TODD AARON GOLDEN: Beware of the desperation phase of conference realignment

Springfield (Mo.)News-Leader file

Gang tackle: Indiana State running back Matt Sora is tackled by a pair of Missouri State Bears as ISU tight end Zach Larkin arrives on the scene during a 37-7 loss to Missouri State on Oct. 16 at Plaster Stadium.

One thing I learned from the last round of conference realignment from the early 2010s is that is has three phases.

The first phase is when the big dogs, i.e. the Power Five, eat their own, shift bodies around, and invite a select few to join their ranks. Like clockwork, Oklahoma and Texas's jump to the Southeastern Conference, triggered the vulnerable Big 12 to gobble up American Athletic Conference schools Central Florida, Cincinnati, Houston and FBS football independent BYU to join their ranks.

Phase two is when the middling FBS conferences grab on to the nearest life raft they can find to survive. The AAC snared Florida Atlantic, Rice, Texas-San Antonio, Charlotte, North Texas and UAB from Conference USA to stay above water.

The third phase is the desperation phase. This is when the dregs of FBS grab whatever school they can get to survive. And this phase is the one that starts to hit close to home.

If you haven't been paying attention, C-USA is the slow gazelle that the lion's above them have feasted upon. And even some of their own gazelles have come in for a bite too.

C-USA is down to five left-behinders — Western Kentucky, Florida International, UTEP, Louisiana Tech and Middle Tennessee State. A five-team conference is not enough bids to get an automatic bid in any NCAA Tournament sport.

That conference is in this state because fellow FBS bottom-feeder, the Sun Belt Conference gobbled up Southern Miss (official on Tuesday) and is expected to also steal Old Dominion and Marshall from the husk of C-USA. The Sun Belt is also expected to invite FCS power James Madison.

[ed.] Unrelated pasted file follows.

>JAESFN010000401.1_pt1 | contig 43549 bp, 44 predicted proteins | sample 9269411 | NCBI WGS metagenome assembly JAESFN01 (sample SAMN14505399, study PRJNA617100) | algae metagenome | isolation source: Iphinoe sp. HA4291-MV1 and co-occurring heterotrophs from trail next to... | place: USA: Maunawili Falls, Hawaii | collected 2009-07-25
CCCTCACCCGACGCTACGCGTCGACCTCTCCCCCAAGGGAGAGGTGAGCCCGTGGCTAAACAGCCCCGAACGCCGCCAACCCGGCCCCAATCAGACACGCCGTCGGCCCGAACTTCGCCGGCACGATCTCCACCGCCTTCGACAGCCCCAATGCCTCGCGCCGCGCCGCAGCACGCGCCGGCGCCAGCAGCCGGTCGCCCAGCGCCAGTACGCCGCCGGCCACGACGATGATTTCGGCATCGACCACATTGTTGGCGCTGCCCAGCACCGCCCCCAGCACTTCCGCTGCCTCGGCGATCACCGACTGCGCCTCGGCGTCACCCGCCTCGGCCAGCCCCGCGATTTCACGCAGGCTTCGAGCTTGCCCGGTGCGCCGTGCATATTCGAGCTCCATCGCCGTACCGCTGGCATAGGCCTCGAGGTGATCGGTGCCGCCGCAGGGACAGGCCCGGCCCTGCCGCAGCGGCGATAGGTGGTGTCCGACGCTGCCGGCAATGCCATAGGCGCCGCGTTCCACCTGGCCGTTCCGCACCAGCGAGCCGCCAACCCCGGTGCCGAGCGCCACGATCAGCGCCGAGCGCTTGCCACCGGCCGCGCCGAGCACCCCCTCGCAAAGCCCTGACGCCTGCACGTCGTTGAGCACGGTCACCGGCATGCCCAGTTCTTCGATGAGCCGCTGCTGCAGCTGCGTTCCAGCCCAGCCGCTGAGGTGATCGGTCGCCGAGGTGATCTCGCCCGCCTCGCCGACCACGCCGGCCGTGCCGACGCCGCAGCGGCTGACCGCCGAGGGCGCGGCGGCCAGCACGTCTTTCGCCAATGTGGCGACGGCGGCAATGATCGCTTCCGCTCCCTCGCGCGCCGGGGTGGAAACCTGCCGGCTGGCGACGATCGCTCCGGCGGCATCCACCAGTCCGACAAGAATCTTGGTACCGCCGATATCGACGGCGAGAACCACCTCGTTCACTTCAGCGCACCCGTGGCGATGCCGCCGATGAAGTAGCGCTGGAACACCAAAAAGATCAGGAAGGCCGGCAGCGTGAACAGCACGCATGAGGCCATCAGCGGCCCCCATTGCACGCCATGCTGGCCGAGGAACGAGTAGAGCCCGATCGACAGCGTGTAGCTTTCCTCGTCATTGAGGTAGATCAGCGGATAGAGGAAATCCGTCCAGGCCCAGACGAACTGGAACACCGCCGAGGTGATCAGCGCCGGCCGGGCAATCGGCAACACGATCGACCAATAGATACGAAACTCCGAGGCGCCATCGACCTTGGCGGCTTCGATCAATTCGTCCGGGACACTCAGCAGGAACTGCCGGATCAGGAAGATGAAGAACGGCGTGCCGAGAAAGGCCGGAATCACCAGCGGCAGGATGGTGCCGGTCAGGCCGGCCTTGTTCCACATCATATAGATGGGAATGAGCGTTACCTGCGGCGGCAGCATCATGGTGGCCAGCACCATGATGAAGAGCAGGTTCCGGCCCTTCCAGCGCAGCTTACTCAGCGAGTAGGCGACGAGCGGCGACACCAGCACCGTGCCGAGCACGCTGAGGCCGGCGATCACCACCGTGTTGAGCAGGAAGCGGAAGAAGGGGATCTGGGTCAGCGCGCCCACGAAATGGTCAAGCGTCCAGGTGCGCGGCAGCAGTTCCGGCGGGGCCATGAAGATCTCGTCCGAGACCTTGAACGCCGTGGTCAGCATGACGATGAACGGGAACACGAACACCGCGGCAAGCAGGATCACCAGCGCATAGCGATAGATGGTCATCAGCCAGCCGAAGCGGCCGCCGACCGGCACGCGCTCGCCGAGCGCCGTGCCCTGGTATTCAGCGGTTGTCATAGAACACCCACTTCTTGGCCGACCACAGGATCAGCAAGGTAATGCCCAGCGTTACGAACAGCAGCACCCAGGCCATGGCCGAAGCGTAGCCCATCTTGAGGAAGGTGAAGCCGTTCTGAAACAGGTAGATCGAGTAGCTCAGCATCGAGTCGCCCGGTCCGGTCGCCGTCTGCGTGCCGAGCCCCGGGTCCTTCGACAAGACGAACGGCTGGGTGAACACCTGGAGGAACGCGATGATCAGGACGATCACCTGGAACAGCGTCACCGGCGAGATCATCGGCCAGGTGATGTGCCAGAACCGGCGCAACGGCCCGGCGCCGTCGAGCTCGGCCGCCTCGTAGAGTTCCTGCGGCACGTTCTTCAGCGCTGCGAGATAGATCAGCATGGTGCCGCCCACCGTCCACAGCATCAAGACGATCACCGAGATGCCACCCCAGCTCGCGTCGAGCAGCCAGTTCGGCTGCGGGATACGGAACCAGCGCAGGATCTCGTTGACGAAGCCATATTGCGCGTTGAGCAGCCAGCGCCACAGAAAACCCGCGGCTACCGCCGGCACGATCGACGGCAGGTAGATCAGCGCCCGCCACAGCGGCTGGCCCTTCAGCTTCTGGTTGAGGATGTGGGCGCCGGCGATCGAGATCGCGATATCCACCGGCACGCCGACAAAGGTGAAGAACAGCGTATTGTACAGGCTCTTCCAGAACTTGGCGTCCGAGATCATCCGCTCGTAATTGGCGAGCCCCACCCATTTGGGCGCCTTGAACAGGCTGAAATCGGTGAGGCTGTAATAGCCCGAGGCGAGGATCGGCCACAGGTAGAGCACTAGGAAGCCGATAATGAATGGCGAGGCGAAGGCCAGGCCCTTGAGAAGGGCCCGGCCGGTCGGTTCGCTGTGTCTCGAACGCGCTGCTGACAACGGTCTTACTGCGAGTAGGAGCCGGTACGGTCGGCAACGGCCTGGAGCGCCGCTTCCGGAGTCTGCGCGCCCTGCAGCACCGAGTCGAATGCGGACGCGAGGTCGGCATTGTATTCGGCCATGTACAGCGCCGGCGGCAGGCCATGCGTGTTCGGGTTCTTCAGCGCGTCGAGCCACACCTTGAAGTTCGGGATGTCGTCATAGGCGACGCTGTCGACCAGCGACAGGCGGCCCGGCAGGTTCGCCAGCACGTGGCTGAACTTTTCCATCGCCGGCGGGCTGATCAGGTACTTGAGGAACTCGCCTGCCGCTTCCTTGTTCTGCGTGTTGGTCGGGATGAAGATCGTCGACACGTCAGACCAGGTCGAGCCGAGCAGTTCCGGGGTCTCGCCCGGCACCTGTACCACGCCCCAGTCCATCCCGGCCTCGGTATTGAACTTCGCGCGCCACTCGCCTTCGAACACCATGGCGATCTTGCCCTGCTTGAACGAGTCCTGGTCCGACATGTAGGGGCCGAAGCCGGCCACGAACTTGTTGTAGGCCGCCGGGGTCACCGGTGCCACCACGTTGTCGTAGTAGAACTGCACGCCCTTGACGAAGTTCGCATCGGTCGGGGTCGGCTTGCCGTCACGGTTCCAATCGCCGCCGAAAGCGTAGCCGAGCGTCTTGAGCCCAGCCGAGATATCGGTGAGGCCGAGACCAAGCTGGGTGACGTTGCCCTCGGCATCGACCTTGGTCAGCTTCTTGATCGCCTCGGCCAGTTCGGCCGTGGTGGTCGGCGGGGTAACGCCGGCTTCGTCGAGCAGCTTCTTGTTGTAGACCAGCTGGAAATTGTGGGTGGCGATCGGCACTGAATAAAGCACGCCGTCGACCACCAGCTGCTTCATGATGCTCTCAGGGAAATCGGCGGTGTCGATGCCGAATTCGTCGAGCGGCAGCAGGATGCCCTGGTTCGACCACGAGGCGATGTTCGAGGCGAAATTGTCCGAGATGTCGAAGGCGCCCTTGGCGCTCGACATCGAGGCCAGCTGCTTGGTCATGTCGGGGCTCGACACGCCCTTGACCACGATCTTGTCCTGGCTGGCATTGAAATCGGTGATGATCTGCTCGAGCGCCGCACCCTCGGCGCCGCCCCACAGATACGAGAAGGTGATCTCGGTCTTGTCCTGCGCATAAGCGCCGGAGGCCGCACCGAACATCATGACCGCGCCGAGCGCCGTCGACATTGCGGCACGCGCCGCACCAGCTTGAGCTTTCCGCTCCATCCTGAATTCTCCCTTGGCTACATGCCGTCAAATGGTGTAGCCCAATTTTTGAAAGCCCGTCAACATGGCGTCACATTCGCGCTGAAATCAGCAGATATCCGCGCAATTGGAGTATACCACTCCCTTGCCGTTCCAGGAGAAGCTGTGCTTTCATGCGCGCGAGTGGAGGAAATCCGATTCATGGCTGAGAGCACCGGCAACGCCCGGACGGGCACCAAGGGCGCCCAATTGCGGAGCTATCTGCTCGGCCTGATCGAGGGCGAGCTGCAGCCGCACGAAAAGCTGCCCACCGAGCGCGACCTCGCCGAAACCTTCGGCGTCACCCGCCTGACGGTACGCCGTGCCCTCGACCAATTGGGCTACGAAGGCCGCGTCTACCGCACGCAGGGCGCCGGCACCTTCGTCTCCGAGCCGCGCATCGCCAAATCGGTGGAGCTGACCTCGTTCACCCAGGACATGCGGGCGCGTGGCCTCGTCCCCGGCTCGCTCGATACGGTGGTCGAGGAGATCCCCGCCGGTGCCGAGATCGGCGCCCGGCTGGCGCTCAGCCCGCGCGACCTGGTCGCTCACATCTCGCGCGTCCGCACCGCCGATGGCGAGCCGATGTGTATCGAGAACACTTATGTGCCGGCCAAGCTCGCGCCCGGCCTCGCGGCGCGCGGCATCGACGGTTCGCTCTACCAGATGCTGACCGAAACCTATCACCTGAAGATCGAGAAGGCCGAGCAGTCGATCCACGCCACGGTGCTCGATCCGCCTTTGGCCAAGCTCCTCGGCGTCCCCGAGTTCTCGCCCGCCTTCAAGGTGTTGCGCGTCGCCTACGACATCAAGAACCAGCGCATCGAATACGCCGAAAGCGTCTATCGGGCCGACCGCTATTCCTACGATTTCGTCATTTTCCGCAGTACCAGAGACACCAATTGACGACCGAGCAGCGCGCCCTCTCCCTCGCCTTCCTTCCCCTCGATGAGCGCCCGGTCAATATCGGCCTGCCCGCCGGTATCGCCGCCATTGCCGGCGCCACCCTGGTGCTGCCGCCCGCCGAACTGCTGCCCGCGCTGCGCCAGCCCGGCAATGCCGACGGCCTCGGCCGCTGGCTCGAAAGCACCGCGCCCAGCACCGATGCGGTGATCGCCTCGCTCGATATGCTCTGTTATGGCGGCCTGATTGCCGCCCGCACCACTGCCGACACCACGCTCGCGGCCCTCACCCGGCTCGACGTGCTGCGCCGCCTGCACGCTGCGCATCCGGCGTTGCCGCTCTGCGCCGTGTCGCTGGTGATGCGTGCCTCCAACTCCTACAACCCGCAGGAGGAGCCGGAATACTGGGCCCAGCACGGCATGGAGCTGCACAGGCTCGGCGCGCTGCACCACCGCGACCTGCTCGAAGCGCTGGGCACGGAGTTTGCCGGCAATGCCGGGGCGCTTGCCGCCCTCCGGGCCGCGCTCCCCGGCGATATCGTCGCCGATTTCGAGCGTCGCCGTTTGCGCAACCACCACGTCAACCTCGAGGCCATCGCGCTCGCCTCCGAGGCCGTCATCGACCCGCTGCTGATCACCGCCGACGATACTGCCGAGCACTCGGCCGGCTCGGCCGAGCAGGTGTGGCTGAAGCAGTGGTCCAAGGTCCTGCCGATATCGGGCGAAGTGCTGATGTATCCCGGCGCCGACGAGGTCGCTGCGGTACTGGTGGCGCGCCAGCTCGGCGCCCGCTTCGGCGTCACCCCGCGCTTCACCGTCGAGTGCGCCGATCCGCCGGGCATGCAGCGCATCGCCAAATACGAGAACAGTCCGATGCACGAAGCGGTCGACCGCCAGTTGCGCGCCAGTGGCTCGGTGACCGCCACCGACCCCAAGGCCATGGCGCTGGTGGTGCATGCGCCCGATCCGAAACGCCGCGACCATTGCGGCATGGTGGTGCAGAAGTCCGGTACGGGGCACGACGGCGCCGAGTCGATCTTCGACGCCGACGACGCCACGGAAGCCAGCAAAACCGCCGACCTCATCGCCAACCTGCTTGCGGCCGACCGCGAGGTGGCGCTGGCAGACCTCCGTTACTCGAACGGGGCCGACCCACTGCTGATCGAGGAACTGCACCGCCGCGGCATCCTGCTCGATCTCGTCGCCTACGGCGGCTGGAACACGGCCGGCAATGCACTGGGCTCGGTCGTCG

That last bit is worth paying attention to because this is where it starts to come home for fans in our neck of the woods.

C-USA is clinging for life. There aren't many FBS options left for them. When this happens, the fertile fields desperate conferences go to are to the FCS Division, where they try to hook the latest sucker into thinking there's a pot of football gold at the end of the rainbow.

Sure enough, rumors were out there on Monday that Missouri State is a possible option for C-USA. It's not a surprise at all because Missouri Valley Football Conference schools were mentioned during the last round of realignment in the early 2010s. 

The Sun Belt was so desperate that they even kicked the tires on Indiana State, which then-ISU AD Ron Prettyman confirmed to the Tribune-Star at the time. It was probably no more than a courtesy check-in — ISU, then and now, is nowhere near ready for FBS football, the state of Memorial Stadium alone is a disqualifying demerit — but it goes to show how far conferences will go to maintain survival.

Naturally, Missouri State's mention in these rumors gets its fans fired up. The media in Springfield, Mo. has already addressed it — mostly from a positive point of view. People always assume bigger is better.

Is it, though? I've never thought it made much sense at all.

There are benefits, but benefits that have consequences. You get a higher payout for buy games. ISU was paid $500,000 to play at Northwestern in September. Ohio University, from the Mid-American Conference, was paid $900,000 to play in Evanston later in the month.

There are potential bowl payouts. There is usually a media payout, though C-USA's media deal (and exposure) is easily the worst among FBS leagues, still, it's more lucrative than the MVC/MVFC's deal.